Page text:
Popular sentiment was that at the end of 2008 and during 2009 we experienced an unprecedented economic crisis. However, a leading research analyst for a prominent investment research and institutional management firm that manages $85 billion presented to full rooms of clients and business professionals that our economic conditions were not unprecedented, although they were of historic proportions. For every economic crisis, we have recovered stronger than the previous peak before another recessionary period occurred. The extent of recovery the past few years is debatable. An unprecedented financial stability plan by the Treasury should eventually stabilize the credit system. The concerns for the entrepreneur are the same fundamental financial management factors as during economic growth. The entrepreneur (and CFO) must address how recessionary GDP levels impact the magnitude of those factors.
The entrepreneur (and CFO) must plan and strive for long term sustainable cash flow and profitability growth. Reliable and timely cash flow forecasts and tracking will be critical to identify necessary short term adjustments. Unfortunately, there is no magic pill. Short term decisions must be a prudent part of a long term plan.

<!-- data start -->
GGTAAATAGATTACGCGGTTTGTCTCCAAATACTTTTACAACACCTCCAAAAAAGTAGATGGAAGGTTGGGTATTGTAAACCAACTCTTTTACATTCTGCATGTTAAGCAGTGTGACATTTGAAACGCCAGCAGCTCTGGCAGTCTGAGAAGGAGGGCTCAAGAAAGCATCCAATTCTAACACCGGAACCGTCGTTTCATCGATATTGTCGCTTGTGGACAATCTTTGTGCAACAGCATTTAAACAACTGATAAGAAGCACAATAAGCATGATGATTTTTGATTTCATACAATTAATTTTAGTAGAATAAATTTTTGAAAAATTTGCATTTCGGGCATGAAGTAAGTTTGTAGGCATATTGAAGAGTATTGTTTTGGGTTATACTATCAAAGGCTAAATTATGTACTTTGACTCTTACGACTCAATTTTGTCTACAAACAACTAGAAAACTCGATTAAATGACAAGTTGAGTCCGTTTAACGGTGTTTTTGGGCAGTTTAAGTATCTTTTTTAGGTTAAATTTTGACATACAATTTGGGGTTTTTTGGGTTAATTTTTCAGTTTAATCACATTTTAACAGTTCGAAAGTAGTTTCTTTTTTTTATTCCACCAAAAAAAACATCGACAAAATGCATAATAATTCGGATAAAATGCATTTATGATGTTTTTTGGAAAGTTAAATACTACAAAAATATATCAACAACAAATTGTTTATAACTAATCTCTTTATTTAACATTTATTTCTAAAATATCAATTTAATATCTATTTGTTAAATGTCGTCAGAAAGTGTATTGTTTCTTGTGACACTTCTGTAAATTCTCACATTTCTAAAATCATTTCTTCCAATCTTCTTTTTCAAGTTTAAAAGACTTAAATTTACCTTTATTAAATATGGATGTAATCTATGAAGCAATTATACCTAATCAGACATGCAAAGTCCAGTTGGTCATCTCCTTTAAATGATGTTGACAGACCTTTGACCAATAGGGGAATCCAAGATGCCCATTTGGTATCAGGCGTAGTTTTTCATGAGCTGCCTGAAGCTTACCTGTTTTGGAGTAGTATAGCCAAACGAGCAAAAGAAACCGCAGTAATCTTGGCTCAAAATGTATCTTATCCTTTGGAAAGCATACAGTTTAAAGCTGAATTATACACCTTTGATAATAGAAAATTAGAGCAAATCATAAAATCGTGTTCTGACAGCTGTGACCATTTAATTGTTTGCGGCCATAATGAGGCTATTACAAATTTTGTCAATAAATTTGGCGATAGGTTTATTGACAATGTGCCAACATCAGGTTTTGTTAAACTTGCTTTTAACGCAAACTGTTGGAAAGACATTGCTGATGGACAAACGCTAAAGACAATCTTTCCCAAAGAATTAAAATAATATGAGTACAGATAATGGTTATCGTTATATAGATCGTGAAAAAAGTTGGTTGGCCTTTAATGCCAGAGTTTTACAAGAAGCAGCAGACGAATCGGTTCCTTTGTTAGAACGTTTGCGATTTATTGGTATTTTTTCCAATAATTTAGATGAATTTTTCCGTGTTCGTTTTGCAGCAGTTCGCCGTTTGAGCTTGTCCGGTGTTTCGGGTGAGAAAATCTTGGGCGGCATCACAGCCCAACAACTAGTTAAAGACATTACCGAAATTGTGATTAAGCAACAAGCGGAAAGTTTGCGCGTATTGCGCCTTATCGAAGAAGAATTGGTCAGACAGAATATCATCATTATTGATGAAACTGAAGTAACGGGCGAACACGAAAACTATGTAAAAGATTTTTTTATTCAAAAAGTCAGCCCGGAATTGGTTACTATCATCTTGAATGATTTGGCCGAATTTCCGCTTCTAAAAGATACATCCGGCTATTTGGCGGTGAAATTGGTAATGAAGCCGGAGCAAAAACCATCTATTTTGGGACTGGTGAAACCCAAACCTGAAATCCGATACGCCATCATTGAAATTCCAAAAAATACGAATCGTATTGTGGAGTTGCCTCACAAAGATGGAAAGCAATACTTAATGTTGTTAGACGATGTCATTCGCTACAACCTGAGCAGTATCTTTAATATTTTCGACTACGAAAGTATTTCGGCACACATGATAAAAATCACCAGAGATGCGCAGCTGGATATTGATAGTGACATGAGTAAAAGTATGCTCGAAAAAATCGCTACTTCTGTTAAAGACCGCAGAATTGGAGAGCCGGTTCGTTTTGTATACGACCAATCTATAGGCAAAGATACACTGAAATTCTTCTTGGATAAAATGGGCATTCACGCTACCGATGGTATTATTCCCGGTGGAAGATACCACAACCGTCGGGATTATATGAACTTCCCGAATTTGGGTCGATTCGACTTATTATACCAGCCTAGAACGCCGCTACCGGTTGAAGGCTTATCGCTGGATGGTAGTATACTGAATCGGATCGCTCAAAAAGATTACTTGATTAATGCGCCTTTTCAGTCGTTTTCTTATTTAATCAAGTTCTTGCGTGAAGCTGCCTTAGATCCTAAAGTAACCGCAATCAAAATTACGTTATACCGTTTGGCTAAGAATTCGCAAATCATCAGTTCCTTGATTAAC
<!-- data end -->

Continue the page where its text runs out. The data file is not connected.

The first thing on many minds is the impact on lending. Contrary to popular sentiment, lending did not hit a brick wall for entrepreneurs. Community and regional banks have the appetite and capital to continue lending. Major banks have the appetite and capital to continue lending to existing customers. The same five Cs of credit still apply. They are 1) character (integrity), 2) capacity (cash flow), 3) capital (net worth), 4) collateral (assets), and 5) conditions (borrower and economic). Prudent credit risks based on modest underwriting scrutiny during credit expansion will still be prudent credit risks with more diligent underwriting scrutiny. Marginal credit risks approved by deteriorating lending standards during the recent credit expansion will now be denied. The research analyst I heard demonstrated that history shows we should expect a 20% contraction in loan balances as the aftermath of the economic crisis.